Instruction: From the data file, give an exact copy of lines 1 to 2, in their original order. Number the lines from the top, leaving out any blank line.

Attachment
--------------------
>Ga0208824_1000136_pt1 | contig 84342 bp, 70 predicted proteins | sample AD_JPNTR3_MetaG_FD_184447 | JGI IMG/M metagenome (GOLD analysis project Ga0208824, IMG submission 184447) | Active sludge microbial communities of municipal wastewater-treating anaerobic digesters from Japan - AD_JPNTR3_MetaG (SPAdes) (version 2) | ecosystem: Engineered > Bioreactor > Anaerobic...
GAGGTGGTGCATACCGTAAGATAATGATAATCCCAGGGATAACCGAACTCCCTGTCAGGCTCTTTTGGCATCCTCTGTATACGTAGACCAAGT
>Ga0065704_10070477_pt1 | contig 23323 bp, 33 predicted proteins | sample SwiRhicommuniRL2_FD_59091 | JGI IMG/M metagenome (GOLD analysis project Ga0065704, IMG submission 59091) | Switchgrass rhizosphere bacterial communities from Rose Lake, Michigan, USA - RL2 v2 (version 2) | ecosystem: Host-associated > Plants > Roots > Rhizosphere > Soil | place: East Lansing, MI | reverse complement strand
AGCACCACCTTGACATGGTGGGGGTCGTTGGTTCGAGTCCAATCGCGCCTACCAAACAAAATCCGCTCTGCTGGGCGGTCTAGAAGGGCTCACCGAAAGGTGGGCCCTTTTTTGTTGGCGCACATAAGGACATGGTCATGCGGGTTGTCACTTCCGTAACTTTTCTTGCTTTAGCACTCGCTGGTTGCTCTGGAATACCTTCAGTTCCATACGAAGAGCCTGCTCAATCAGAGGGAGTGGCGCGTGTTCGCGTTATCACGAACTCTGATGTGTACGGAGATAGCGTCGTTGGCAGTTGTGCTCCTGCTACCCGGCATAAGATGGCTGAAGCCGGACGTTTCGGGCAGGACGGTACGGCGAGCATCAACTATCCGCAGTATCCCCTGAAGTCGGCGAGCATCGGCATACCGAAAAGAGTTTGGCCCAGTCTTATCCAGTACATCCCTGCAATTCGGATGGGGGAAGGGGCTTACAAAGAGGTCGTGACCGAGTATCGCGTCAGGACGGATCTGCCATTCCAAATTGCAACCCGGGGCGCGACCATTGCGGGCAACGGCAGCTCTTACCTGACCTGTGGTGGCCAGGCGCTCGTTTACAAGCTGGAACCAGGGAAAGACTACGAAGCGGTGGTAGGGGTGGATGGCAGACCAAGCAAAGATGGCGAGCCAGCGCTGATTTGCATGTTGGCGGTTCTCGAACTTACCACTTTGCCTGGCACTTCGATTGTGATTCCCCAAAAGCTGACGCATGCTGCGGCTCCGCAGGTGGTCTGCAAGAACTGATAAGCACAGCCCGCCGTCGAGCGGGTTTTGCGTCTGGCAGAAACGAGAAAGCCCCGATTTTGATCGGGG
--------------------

>Ga0208824_1000136_pt1 | contig 84342 bp, 70 predicted proteins | sample AD_JPNTR3_MetaG_FD_184447 | JGI IMG/M metagenome (GOLD analysis project Ga0208824, IMG submission 184447) | Active sludge microbial communities of municipal wastewater-treating anaerobic digesters from Japan - AD_JPNTR3_MetaG (SPAdes) (version 2) | ecosystem: Engineered > Bioreactor > Anaerobic...
GAGGTGGTGCATACCGTAAGATAATGATAATCCCAGGGATAACCGAACTCCCTGTCAGGCTCTTTTGGCATCCTCTGTATACGTAGACCAAGT